Easy to lose any boat, short or long, in wind or waves.

I get it now,
as foreign as being tethered felt.

Thanks for the education.

Sing, that story about your paddling partner made me cringe.

And one near miss
As part of a shortboat surf training, I used a kayak that was much too big for me AND its footpegs had been removed. I had nothing for feet to brace against and the cockpit was big enough I was very loose in it. When a wave sent me over, I got partly sucked out of the kayak with knees at the coaming edge. I knew there was another wave coming in and bailed as fast as I could to avoid getting legs bent backward at the knees.

Any boat
that is laden with water is a real hazard in the surf. What may look like a small amount of water is still a lot of weight that is shifting back and forth in the conditions (ever lug a 2 gallon container back from the store?).

When in surf, keeping contact with they boat is essential, but the legs are a rather bad choice for controlling a capsized boat due to the length of the bones (levers), the lack of flexibility of the leg itself, the fragility of knees (in particular) and hips, and the weight involved (boat + whatever water is inside).

Sorry this lesson was learned the hard way.


Leash in winds, always
I don’t always use a leash, if I am on flat calm water. But in winds - always. With a SUP - always, as you tend to kick it away if you fall.

As for keeping contact with the ski through the foot straps and your feet, yes you can (and I usually do), but that’s only advisable in flat conditions. In waves, you risk injury to yourself and the ski if you keep your feet strapped as you fall over.

There is a recent discussion at about using a leash attached to your waist area instead of your legs.

In either case, you want some sort of quick release system.

A surfski is not like a kayak
I just got a V7 and I can tell you the culture and standard practice for surfski paddling is very different than kayak paddling. Most who paddle a surfski have been in conditions that have blow the boat faster than they can swim so they know to use a leash offshore.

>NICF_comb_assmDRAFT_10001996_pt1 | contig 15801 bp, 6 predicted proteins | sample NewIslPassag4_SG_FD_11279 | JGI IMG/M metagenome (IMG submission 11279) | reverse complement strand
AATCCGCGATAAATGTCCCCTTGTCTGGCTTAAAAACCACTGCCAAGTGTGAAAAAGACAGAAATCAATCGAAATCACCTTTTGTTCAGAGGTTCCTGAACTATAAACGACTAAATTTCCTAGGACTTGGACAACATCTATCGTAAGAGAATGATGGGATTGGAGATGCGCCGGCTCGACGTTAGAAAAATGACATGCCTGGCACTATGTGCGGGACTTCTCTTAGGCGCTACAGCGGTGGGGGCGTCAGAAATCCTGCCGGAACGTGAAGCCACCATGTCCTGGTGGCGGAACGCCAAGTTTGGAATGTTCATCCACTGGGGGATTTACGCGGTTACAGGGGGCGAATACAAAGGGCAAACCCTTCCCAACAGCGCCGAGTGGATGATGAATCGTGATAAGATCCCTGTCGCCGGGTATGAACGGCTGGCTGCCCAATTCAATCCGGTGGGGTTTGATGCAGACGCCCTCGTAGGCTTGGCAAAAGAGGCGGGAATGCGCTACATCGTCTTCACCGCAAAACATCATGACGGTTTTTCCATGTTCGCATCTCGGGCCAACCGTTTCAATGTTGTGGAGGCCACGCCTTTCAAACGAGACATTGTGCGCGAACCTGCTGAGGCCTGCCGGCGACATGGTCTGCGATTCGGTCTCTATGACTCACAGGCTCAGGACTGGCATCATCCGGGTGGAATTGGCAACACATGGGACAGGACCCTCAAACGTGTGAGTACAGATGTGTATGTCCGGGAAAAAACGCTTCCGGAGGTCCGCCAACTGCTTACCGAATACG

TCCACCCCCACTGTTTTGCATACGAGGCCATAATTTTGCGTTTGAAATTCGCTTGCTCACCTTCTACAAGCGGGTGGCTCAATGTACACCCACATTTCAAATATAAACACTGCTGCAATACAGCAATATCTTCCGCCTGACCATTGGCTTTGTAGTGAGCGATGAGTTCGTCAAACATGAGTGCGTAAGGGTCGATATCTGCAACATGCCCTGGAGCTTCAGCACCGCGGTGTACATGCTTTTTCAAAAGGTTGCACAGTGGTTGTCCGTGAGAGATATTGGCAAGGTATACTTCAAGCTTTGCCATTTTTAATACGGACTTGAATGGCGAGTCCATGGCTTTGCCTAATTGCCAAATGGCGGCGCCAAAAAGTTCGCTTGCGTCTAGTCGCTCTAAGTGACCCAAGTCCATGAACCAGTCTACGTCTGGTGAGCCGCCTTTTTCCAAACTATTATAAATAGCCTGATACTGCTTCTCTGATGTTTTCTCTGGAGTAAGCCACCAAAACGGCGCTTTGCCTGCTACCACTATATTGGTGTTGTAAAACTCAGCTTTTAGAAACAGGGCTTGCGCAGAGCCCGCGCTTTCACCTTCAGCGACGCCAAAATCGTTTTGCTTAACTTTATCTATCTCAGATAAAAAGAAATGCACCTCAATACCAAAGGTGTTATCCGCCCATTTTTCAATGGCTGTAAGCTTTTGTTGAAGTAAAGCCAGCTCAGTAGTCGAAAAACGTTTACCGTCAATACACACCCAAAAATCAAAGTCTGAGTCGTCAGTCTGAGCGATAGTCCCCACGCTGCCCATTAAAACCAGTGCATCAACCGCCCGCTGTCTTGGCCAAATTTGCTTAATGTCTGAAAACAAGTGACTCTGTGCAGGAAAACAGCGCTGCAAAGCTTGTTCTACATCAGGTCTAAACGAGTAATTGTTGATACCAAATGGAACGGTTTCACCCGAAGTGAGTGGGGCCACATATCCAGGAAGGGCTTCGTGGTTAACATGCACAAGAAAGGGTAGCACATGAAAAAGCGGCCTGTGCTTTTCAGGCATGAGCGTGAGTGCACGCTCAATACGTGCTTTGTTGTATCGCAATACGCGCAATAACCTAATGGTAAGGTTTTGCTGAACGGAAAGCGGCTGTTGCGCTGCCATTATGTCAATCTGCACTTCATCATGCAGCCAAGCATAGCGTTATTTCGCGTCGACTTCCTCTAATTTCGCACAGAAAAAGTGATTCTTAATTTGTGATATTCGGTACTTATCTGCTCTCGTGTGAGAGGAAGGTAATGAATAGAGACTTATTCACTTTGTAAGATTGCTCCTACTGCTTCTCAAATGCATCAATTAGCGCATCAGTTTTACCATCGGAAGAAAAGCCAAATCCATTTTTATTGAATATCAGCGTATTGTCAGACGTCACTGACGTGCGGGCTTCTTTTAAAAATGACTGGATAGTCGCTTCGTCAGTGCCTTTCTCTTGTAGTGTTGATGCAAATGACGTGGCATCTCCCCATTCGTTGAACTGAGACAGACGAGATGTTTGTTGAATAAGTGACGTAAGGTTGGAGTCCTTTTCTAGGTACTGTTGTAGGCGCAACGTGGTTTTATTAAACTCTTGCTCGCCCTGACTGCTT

Most kayakers do not paddle offshore and when they paddle in the ocean they spend a lot of time playing in or near the surf where you would not use a leash.

Most the rescue methods are different between the two paddling sports as well. I think surfski paddling may be closer to SUP downwind paddling than it is to Sea kayaking.

Given all the the V7 is shaped like a Seakayak in many ways and it is heavy like a sea kayak. But it is comfortable like a Ski and turns like a whitewater boat if you pull the rudder up.

That makes more sense.
Leashed in windy conditions.

The first time I paddled the V7, no leash and just light winds.

I had also paddled my own boat accompanied by a couple of surfskiers (Nelo and Huki) in windier conditions, but they didn’t use leashes. So, I had never seen one until it was attached to my leg and I didn’t pay much attention to it. I should have.

Very different conditions for my second V7 experience, so yes, I understand the need for one.

When do you take the leash off while coming in with big breaking waves?

I didn’t know how long the leash was and didn’t want 50# of RM bashing into me, so rather than get my legs out as I came into shore, I just leaned over and fell into the water, one hand on my paddle and the other undoing the velcro. Ungraceful, but it worked - and I was already wet.

Yes, there is a big difference between a ski and a sit-in kayak, although I know nothing about surfski technique. I love the slippery seat of the ski because it makes hip rotation so much easier. But you need buns of steel for distances. I appreciated how well and fast the bailer worked.

I did have a heck of a time with the rudder system because of my own muscle memory. My stroke starts at the ball of my foot. With the V7, that meant I was turning it with each stroke until I changed things - which was a challenge. I think bringing the rudder pedals closer would have made it easier to use my heels, but I wasn’t about to try that on the water.

Anyway, it was fun and a good learning experience and I’d love to do it again.

Leash Is No Substitute For PFD:
Check out Sarah’s Na Pali story:

leashes for windy/rough conditions
a ski WILL blow down wind much faster than you can swim assuming its blowing.

If I’m paddling in calm protected conditions I leave the leash in the car. If it’s blowing or I’m planning to be far from shore I wear it.

What a terrific and strong gal! Love her attitude and glad she was wearing a PFD.

That’s not an issue for me. My gear priority is kayak, paddle, PFD. Even when I’m in pool practice with a lifeguard ten feet away.

But I still have no idea when you take the leash off when coming into shore with big waves behind you.

I Unhitch My Leash In the Shorebreak
Close to shore. Best to paddle in directly behind the wave, then pick up ski immediately and run up the beach before the next big wave hits. If you dump coming in, leave the ski alone and let it beach itself. Way outside in the breakers, I leave my leash on and pray that it doesn’t snap when I get dumped. If I’m lucky, I don’t have to swim too far.